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Economic and dam related articles

PUD Plans for Future Power Needs

by David Cole
Columbia Basin Herald, November 6, 2006

EPHRATA -- The Grant County Public Utility District's management staff and commissioners have several energy resource options available as they consider their long-term power planning.

"Our responsibility at the PUD is to ensure that we can effectively meet the long-term power demands of our customers -- both old and new," said Tim Culbertson, PUD general manager.

"We are one of the few PUDs that does detailed planning out as far as 10 years," said Culbertson. "When the recent rate of local growth quickly outpaced our existing growth plans, we started a process to take a fresh look at our power supply planning."

Later this month, the commission is scheduled to review a report from PUD staff members on the county's resource needs and supply options.

Currently, the bulk of the utility district's electricity flows from its dams, 62 percent of power output from Priest Rapids Dam, 36.5 percent from Wanapum Dam. Turbine replacements and future upgrades increase the dams' power generating capabilities.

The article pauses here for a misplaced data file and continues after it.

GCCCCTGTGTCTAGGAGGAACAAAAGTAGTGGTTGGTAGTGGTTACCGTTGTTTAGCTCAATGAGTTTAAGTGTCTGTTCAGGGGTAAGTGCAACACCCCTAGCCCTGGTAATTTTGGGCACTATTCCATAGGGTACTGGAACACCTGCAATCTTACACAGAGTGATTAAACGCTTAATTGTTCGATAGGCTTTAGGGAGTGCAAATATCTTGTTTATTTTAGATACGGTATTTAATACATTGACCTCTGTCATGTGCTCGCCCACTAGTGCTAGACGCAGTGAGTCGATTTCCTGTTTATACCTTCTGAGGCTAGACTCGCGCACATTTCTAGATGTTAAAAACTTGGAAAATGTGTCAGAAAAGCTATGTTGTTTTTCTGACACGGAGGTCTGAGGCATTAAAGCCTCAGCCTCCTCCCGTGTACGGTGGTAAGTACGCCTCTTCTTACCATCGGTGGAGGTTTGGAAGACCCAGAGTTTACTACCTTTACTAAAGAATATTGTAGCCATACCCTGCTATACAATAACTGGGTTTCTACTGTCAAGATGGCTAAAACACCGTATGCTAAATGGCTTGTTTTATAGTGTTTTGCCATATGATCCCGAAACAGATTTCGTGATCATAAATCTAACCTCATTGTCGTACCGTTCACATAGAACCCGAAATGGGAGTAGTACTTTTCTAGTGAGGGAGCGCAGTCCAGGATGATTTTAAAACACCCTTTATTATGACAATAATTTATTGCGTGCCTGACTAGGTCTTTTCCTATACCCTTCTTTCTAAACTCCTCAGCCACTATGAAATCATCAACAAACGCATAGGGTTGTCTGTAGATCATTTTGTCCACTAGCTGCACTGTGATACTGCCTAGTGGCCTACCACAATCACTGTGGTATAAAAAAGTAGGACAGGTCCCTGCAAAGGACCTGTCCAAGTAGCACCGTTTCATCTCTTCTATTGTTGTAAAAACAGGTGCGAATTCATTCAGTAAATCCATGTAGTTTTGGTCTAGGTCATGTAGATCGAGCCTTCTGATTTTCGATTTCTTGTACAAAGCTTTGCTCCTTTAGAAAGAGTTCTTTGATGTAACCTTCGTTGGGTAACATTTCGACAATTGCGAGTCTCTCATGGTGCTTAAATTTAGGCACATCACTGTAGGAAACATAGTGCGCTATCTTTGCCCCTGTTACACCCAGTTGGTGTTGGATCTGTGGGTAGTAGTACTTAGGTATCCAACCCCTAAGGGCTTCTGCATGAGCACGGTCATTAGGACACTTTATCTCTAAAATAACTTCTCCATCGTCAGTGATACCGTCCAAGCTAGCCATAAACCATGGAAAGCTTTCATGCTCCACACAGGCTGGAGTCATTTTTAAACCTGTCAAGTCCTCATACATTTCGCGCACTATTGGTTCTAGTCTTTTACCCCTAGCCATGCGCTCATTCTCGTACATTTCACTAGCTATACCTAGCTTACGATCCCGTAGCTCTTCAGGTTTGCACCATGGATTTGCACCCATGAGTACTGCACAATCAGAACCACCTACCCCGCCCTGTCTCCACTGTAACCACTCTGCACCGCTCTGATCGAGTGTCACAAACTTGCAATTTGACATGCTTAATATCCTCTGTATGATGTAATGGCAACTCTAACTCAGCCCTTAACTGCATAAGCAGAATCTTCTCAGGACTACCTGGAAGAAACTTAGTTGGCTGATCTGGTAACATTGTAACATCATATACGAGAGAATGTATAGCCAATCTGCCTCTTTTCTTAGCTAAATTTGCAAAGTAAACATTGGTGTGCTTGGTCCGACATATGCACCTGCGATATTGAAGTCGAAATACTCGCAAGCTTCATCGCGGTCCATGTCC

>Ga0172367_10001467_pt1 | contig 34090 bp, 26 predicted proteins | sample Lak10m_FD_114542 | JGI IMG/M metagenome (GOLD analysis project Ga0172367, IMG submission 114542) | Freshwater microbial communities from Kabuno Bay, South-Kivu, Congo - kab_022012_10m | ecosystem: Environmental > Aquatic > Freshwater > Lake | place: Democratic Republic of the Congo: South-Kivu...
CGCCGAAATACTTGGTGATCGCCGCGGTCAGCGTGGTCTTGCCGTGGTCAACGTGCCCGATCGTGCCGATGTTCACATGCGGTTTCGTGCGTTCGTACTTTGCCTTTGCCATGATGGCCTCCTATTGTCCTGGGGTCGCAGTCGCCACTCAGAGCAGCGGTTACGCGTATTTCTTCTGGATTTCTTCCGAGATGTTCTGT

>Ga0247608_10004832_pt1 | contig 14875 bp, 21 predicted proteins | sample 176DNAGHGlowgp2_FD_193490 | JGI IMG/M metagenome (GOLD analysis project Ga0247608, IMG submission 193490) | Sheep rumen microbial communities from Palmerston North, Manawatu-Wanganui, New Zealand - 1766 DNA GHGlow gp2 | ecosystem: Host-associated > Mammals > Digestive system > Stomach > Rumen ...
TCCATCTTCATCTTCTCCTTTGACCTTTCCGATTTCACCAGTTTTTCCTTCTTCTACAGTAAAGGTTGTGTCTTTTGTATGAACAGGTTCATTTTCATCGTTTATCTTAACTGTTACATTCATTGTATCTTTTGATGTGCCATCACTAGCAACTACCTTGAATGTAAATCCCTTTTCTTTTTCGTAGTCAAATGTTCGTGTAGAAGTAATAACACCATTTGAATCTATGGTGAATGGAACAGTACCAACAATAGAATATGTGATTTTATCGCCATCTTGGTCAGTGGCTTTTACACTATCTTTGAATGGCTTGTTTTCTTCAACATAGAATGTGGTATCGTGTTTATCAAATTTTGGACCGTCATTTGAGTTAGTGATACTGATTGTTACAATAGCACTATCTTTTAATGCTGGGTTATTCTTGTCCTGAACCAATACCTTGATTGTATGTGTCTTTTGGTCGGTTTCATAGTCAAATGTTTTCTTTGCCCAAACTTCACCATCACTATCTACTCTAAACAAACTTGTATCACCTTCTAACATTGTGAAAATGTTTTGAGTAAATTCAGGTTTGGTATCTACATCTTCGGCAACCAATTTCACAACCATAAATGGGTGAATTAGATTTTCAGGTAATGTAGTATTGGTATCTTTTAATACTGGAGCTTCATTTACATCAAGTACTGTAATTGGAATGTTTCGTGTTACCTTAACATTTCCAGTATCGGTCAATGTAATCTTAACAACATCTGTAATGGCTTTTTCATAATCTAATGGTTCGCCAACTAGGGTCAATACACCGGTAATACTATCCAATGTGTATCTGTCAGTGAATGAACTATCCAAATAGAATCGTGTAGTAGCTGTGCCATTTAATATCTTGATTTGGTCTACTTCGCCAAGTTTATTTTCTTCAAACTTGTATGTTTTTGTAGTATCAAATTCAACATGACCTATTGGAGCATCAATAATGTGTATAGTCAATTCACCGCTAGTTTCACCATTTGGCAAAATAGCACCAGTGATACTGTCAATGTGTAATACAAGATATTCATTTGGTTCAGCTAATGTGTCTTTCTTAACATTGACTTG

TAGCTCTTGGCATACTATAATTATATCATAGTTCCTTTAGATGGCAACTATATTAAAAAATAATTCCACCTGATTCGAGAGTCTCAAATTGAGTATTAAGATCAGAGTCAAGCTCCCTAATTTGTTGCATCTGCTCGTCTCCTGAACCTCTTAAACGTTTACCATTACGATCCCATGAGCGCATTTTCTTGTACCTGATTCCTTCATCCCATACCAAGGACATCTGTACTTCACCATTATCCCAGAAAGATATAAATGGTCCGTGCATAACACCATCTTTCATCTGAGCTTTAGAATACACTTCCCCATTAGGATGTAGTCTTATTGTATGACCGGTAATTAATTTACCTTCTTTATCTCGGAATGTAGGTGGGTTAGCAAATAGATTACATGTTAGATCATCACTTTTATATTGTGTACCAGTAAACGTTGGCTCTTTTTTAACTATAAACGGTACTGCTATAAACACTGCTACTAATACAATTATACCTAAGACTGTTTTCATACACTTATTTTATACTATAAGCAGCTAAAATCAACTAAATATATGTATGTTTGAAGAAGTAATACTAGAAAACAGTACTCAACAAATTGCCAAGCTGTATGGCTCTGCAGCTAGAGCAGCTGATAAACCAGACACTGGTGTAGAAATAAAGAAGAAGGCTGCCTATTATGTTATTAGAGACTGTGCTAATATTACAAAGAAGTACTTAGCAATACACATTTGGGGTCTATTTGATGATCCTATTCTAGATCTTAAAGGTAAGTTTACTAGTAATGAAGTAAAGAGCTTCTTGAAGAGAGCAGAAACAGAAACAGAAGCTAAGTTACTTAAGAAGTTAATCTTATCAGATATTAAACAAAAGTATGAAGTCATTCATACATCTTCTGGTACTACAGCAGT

The utility district, Culbertson said, has a greater array of power options than most electric utilities. Some of the PUD's available power resource options, besides the two dams, include:

Culbertson said an effective power resource strategy begins by determining the average power demand and peak power demand in Grant County. Summer peaks, driven by irrigation load, are similar to winter peaks, which are pushed upward by home heating. Industrial load remains nearly constant, year around, he said.

"We receive assistance from local economic development groups," said Culbertson, who's a board member of the Grant County Economic Development Council. "They help our power management people estimate growth in the coming years so we can effectively zero in on average and peak power demand."

The PUD integrates demand estimates with power supply information, he said. The end goal is to develop a strategy providing the best combination of power resource costs and risks, while meeting power reliability standards.

The commission, Culbertson said, reviews the power resource report this fall, once it's assembled by the PUD's power management specialists. The commission then considers policy decisions related to power resources, purchase costs and rate impacts.

David Cole
PUD Plans for Future Power Needs
Columbia Basin Herald, November 6, 2006

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